Taylor: 'I Was Setup For Bust'

President Bush greets newly appointed Supreme Court Justice Samuel Alito, right, as he makes his way through the House chamber to deliver his annual State of the Union speech before a joint session of Congress, at the Capitol in Washington, Tuesday, Jan. 31, 2006.
AP Photo/Pool

Lawrence Taylor insists he was set up by police in this latest episode of drug trouble.

The former NFL star was charged with possessing crack cocaine. He was arrested Monday in his hotel room and accused of purchasing $50 worth of the drug from an undercover officer.

"Any time a law enforcement agency can solicit you all day and you tell them no and then they have the nerve to come to my room at 2 a.m. and try to sell me drugs, that's bull," Taylor said.

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  • Police said they found drug paraphernalia in the room at the Sandpiper Resort and Taylor admitted he knew of its presence. Taylor was in town for a celebrity golf tournament.

    The 39-year-old former All-Pro linebacker spent about 12 hours in the Pinellas County Jail until posting $15,500 bond. Officers also arrested Victoria Corey, 41, who was identified as an employee of L.T. Enterprises, a business owned by Taylor.

    Taylor said the undercover officer badgered him all day about buying drugs, and he finally appeased him so he would go away.

    "I'm just waiting for my day in court," Taylor said.

    Det. Dean Horianopoulos would not elaborate on how the drug deal was arranged, saying only that police received information that Taylor was looking to purchase drugs.

    The detective said Taylor told him he was self-employed and identified Corey as his secretary.

    Taylor, who helped the New York Giants to two Super Bowl titles during a 13-year career that ended in 1993, was arrested on similar charges two years ago in South Carolina.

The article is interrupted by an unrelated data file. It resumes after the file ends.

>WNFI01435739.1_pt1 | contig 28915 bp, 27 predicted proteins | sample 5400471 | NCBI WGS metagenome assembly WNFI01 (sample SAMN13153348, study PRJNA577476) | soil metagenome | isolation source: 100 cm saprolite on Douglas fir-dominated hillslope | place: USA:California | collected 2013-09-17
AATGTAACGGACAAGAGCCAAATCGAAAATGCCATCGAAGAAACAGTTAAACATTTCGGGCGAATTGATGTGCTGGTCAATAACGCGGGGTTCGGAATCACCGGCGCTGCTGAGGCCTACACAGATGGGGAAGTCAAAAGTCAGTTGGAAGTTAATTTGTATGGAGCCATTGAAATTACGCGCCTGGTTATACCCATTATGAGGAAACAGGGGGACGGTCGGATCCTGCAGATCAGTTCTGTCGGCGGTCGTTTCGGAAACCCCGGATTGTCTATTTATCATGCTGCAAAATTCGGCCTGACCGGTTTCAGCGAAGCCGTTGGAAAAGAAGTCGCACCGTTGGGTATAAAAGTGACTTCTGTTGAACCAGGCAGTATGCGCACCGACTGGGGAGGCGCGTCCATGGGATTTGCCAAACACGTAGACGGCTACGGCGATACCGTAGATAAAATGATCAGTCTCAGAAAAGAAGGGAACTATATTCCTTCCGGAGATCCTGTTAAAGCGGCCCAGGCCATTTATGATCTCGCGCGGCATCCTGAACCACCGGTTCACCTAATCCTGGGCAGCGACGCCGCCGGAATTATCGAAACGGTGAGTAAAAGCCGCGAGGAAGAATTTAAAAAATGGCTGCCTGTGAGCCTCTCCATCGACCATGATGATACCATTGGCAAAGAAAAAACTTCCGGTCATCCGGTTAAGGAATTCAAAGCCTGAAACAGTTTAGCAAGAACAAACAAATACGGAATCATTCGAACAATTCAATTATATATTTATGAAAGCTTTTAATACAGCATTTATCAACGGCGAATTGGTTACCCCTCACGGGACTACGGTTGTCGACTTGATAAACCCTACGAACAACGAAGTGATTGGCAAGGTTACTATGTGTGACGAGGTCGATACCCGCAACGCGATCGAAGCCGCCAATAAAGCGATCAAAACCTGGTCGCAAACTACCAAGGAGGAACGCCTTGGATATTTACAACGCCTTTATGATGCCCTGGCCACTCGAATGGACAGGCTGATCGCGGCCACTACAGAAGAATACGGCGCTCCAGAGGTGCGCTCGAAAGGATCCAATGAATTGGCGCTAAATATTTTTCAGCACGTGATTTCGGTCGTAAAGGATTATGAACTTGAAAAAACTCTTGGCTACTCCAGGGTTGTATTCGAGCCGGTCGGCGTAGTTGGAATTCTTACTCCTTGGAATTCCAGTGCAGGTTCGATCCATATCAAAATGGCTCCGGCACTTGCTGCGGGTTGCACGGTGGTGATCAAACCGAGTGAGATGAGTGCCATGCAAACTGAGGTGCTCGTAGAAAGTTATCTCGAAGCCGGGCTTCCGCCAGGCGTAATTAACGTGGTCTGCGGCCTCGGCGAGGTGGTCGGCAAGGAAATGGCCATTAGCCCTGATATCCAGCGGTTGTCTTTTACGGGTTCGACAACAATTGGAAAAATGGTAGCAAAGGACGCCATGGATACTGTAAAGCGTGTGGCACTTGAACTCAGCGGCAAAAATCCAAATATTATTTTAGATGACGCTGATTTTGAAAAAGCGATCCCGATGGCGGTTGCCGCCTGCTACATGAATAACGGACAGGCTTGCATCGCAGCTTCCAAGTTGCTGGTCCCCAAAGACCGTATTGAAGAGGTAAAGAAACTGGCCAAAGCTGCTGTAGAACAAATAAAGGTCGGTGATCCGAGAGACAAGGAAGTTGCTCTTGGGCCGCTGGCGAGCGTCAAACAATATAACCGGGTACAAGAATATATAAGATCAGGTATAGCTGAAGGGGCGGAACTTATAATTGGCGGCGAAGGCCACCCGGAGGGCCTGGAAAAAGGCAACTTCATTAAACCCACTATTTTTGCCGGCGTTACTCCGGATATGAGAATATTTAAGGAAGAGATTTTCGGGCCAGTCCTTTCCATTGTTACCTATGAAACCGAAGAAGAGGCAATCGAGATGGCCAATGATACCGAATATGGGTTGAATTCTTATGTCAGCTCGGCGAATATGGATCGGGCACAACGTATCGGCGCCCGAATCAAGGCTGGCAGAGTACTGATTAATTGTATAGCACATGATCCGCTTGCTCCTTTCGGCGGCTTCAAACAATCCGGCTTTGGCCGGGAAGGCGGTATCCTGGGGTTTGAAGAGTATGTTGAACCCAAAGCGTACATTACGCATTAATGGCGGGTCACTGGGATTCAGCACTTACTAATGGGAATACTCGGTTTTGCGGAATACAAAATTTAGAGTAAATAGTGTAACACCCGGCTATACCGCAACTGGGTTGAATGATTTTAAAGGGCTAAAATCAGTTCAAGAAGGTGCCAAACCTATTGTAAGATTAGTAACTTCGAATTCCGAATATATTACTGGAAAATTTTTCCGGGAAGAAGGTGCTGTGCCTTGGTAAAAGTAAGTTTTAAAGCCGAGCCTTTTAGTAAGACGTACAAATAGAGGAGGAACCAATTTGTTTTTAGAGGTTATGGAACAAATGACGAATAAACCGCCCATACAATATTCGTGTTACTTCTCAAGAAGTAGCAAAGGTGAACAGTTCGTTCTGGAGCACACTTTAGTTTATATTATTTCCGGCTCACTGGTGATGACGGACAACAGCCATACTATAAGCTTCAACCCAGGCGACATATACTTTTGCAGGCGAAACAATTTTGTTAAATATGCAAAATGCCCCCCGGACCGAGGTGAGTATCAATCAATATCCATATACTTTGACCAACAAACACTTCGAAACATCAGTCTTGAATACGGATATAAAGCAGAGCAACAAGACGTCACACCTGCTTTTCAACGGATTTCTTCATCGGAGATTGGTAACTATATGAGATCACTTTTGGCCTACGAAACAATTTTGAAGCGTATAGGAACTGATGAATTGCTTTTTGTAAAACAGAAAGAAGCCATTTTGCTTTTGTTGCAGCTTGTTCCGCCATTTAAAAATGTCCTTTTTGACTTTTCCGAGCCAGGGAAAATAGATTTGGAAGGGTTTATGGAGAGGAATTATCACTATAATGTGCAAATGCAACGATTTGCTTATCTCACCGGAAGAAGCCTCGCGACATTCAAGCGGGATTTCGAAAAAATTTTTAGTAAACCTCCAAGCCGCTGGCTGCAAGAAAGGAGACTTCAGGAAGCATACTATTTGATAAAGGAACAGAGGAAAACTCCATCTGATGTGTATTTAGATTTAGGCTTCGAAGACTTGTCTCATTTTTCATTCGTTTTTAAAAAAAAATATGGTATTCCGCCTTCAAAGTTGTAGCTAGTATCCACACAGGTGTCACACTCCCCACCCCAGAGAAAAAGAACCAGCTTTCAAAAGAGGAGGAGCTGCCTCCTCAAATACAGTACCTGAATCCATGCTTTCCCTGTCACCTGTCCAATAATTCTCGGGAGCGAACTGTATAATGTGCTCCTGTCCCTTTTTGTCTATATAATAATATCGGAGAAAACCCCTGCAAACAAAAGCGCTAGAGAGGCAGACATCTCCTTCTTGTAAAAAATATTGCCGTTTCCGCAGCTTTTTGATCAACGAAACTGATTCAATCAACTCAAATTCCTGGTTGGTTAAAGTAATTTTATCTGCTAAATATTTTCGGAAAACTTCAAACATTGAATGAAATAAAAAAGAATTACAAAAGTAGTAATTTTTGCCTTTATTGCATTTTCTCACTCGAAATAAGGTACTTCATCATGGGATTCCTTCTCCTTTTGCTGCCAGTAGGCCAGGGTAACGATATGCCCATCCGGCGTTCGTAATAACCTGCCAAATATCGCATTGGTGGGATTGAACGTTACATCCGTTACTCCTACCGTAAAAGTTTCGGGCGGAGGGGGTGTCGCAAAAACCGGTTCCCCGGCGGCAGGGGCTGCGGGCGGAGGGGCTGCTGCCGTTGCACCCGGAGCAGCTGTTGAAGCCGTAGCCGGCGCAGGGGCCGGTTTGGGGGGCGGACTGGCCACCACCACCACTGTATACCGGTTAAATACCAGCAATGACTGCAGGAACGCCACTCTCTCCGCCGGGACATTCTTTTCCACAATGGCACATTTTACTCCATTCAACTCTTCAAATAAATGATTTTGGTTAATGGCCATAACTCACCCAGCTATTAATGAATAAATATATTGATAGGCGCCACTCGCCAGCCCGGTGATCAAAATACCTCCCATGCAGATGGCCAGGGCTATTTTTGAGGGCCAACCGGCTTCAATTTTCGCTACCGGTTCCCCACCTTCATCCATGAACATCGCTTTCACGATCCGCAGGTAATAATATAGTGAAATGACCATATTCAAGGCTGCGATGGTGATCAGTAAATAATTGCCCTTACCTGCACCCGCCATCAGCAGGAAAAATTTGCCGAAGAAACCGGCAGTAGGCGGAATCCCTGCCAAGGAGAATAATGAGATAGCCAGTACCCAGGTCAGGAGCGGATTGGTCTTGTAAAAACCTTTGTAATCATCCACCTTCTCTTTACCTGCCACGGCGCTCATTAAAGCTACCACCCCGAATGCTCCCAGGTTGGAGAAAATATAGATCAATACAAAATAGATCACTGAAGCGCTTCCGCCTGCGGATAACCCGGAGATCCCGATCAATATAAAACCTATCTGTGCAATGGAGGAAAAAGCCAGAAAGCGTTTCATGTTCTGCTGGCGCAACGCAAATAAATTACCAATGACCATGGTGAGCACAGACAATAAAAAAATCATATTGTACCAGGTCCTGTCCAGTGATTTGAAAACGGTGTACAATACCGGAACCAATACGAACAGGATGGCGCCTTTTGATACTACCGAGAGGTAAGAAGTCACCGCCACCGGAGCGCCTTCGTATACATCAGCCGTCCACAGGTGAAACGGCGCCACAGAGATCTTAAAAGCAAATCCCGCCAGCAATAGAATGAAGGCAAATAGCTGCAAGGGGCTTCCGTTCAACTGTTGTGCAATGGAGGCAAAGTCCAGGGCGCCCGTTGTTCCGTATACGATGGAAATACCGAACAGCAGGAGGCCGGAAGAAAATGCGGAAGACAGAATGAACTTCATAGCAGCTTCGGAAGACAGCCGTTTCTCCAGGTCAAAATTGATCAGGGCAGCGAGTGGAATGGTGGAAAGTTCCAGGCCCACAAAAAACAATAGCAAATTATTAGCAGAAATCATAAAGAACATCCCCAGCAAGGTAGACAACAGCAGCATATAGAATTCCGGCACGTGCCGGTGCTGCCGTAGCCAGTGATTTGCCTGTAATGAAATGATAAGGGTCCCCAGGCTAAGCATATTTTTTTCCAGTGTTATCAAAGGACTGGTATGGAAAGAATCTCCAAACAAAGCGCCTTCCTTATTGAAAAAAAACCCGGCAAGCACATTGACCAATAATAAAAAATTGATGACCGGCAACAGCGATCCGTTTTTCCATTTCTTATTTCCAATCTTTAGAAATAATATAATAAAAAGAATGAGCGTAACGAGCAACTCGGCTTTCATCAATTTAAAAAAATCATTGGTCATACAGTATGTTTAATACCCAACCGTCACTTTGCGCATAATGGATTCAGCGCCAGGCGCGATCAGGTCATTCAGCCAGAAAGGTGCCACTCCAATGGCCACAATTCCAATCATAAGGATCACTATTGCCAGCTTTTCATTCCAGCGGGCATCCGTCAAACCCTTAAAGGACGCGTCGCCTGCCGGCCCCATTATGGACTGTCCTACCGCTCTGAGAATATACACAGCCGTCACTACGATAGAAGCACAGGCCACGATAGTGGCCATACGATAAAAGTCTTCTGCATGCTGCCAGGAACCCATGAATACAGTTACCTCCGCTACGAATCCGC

He enrolled in a pretrial intervention program that would wipe the charges from his record by completing 60 hours of community service and submitting to drug counseling and random drug testig.

    "The only way to fight it is not to do it," Taylor said in 1996. "You may stay clean for 30 years, but you're still close to it and will always be an addict."

    Some of Taylor's former teammates were stunned but not necessarily surprised at Taylor's arrest.

    Victoria Corey
    Victoria Corey, who was arrested early Monday along with former New York Giants linebacker Lawrence Taylor, in her booking photo. (AP)

    "I'm angered and frustrated because there are so many positive ways that Lawrence could influence people," said George Martin, a former Giants teammate.

    "There was a lot of admiration for Lawrence because he played with reckless abandon." Martin told the New York Post. "But there comes a point where you have to divorce yourself from what took place on the field and what takes place in life and apply some caution."

    Harry Carson, another former Giants linebacker, said: "It's a shame that more attention will be focused on what he has done off the field than what he did on the field. Unfortunately, that's the way it will be."

    Taylor also underwent cocaine rehabilitation in 1986 and was suspended by the NFL two years later for violating its substance abuse policy.

    In 1989, Taylor failed a Breathalyzer test after he was found sleeping behind the wheel along a busy New Jersey highway at 3:30 a.m. No drugs were found in a urine test.

    Taylor has faced other legal troubles. He was arrested last May in a roundup of deadbeat parents, spending about 10 hours in jail before a business associate paid $6,000 -- $4,500 for an overdue payment and $1,500 for an outstanding traffic violation.

    In June 1997, he pleaded guilty to filing a false 1990 federal income tax return by failing to report $48,000 in income from a now-closed restaurant he owned near Giants Stadium.

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